Mission to the Needy

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(Luke 5, John 5, Psalms 146)
Lesson Number: 

Lesson 8 Mission to the Needy

(Luke 5, John 5, Psalms 146)

Copr. 2023, Bruce N. Cameron, J.D. Scripture quotations are from the ESV® Bible (The Holy Bible, English Standard Version®), copyright © 2001 by Crossway, a publishing ministry of Good News Publishers. Used by permission. All rights reserved. Suggested answers are found within parentheses. If you normally receive this lesson by e-mail, but it is lost one week, you can find it by clicking on this link: http://www.GoBible.org. Pray for the guidance of the Holy Spirit as you study.

Introduction: Are you able to distinguish between a needy person and a grifter? Who to help has never been easy for me. Today, the United States seems upside down on the classic issues raised in the Bible. James 2:15 refers to helping someone who needs clothes and food. In the U.S. rich people are thin, not poor people. People who have lots of money dress like they are poor. Of course these are generalities, but they reflect a change from when I was young. How do we apply the eternal Biblical principles today? Let’s dive into our study of the Bible and learn more!

  1. Tile Man
    1. Read Luke 5:17-19. What strikes you as being inappropriate in this story? (Undoubtedly the crowd is made up in part by people who want to be healed. These guys are cutting ahead of the line. Jesus is teaching, these guys are disrupting His teaching. Someone other than these guys owns that house. They are tearing up someone’s home.)
    1. Read Luke 5:20. Among the illegal and unfair things these guys are doing, Jesus sees just one thing, their faith. Why is that?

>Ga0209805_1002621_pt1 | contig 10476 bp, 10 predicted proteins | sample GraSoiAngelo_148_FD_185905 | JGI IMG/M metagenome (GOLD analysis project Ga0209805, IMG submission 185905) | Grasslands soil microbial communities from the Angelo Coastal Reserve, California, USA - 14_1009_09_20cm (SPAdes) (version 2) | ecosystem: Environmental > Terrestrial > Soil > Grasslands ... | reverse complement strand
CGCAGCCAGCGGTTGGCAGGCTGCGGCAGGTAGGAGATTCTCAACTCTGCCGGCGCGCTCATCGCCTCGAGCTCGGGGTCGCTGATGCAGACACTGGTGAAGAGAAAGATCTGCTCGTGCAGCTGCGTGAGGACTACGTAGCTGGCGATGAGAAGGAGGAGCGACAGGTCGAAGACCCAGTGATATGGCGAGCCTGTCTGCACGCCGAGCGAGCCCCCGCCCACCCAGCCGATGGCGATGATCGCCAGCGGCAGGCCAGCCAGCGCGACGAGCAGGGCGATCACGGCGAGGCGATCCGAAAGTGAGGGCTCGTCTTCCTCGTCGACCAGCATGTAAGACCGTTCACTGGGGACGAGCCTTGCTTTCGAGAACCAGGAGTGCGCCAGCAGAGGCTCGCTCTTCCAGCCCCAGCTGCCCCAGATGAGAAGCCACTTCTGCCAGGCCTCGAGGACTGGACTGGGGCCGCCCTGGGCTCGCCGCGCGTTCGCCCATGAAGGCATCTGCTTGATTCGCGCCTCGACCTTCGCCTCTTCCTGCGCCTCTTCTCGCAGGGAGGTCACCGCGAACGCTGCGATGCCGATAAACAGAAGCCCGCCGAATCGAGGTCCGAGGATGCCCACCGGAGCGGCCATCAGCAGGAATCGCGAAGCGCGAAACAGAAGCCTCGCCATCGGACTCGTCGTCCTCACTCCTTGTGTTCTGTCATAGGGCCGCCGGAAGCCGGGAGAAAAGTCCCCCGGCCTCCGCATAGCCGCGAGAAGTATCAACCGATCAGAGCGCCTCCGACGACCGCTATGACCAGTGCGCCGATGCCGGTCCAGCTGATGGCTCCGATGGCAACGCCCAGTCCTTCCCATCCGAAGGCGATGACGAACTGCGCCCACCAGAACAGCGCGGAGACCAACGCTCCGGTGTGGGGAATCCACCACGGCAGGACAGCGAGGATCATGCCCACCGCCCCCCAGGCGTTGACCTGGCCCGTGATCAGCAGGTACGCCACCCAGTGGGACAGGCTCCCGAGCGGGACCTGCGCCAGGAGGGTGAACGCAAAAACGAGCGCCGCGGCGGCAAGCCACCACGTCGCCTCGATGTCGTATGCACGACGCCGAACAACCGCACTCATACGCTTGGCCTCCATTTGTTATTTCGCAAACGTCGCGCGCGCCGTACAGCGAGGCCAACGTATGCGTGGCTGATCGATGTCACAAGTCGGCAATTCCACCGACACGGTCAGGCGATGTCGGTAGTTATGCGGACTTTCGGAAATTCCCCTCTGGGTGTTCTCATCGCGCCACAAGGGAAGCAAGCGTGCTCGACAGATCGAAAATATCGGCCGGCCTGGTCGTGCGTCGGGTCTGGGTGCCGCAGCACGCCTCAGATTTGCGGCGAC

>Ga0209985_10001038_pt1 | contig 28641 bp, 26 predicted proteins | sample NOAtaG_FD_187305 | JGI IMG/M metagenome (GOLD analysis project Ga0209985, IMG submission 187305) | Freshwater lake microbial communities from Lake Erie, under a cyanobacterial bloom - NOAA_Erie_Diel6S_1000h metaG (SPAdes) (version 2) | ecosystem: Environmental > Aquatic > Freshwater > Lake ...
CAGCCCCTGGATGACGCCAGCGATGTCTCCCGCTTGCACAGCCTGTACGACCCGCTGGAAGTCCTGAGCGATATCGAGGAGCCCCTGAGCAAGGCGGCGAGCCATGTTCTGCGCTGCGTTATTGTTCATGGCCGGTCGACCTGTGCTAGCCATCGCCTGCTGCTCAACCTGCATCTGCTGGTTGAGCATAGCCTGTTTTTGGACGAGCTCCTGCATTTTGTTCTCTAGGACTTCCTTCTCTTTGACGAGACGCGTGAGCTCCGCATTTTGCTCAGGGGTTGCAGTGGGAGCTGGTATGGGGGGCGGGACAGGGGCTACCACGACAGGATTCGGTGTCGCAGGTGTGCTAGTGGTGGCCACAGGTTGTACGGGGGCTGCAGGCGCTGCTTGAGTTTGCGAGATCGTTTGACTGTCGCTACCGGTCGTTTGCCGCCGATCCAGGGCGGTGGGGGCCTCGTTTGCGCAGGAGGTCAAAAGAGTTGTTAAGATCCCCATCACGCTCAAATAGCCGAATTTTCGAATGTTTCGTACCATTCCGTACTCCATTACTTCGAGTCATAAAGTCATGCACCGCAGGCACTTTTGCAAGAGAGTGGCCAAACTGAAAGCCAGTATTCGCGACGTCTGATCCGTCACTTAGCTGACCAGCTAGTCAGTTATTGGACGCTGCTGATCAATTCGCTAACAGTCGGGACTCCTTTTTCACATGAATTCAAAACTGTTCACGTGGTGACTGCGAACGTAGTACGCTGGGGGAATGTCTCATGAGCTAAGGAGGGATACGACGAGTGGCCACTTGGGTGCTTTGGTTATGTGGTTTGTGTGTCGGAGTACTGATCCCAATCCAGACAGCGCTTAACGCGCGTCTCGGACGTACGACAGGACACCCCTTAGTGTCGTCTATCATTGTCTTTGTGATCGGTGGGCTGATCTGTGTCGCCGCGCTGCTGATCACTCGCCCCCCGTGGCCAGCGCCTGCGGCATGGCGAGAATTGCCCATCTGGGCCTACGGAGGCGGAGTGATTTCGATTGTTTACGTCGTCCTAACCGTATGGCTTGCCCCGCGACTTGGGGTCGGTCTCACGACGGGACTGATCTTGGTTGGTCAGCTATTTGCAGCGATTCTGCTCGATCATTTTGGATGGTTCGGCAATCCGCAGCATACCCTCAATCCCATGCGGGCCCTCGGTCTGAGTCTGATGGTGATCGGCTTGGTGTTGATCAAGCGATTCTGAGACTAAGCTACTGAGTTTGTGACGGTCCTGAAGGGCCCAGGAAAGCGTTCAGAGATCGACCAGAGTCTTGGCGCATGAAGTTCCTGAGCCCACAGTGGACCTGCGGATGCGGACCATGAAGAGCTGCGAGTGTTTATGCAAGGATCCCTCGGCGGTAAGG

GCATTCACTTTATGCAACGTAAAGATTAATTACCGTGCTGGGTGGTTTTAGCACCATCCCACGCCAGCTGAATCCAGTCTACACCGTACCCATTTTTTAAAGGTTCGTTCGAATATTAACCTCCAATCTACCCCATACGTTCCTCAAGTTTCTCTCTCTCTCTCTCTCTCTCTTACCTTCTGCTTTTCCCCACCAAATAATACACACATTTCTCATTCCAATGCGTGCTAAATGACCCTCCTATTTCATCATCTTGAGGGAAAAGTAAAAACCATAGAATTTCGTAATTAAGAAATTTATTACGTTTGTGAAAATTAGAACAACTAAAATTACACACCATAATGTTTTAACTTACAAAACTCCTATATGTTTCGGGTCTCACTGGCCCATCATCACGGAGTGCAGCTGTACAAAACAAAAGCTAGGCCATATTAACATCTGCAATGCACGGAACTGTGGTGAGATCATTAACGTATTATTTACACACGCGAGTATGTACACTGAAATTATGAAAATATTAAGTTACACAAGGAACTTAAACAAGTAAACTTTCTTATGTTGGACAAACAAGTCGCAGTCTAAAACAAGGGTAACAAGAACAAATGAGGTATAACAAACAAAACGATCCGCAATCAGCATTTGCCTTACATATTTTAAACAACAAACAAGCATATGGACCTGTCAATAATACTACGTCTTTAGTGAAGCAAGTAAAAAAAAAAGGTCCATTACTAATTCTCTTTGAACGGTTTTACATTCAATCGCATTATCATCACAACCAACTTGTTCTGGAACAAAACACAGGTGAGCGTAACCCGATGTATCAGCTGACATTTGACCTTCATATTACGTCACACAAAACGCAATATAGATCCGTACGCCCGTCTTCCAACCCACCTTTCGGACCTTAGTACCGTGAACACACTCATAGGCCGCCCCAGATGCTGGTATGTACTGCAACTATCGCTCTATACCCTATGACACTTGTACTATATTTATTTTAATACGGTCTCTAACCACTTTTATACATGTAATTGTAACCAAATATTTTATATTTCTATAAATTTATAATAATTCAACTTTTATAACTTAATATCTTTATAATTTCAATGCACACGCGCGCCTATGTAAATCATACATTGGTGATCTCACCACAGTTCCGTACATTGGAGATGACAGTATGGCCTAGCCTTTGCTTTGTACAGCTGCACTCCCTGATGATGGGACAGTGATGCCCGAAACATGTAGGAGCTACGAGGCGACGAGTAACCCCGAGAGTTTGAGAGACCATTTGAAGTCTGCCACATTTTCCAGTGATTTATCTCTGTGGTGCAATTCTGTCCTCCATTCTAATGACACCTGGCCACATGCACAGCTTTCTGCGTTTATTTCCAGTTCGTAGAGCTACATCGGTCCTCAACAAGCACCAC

1. Is this a lesson for us? (Jesus seems to equate their innovative way to cut the line with a determination to help their friend. Others may be mostly curious, but these guys have confidence in Jesus.)
      1. Do you think these guys repaired the roof afterwards?
    1. Look again at Luke 5:20. Would you be disappointed if you were one of the guys helping his friend? (Yes. They came to have him healed.)
      1. Why does Jesus respond to their faith by saying “Your sins are forgiven?” (God looks more deeply into our needs. This fellow most likely felt he was paralyzed because he had sinned. See John 9:2.)
    1. Read Luke 5:21-23. What is the answer to Jesus’ question? (It is easier to say something that cannot be checked.)
    1. Read Luke 5:24-26. As you consider this story, what is the main point being made? (Jesus is God. He can forgive sins.)
      1. Is the “helping your needy friend” aspect of the story just a sideshow? A prop for the major point? (Why does Jesus want us to believe that He is God? It is to save us from eternal death. In that sense this story has a uniform point - God loves us.)
      1. Our topic is helping the needy. What lesson do we learn from this story? (The most important aspect of helping the needy is teaching them about Jesus!)
      1. Assume a church program, in order to obtain government money to help the needy, complies with U.S. government regulations. Those regulations prohibit trying to convert those who are helped. Would that be appropriate? Should we be helping the needy without sharing the gospel? (It is contrary to the story we just studied.)
  1. Pool Man
    1. Read John 5:1-3. How many people needed help? (A “multitude.”)
    1. Read John 5:5-7. What obstacle does this man face in his goal to be healed? (Others beat him to the water.)
      1. I just purchased a book, “Fast After 50,” in part because of a discussion with my wife. When I ride my racing trike I want to go faster even though I’m getting older. She tells me that I should accept that I slow down with age. What do you think was the attitude of the man at the pool after 38 years of not winning the race? (He knew he could not win the race to the pool without help.)
    1. Let’s focus on John 5:6-7. Did the man answer Jesus’ question? (No. Instead, he explained why he was not able to be healed by the pool.)
      1. Did this man express any faith in Jesus?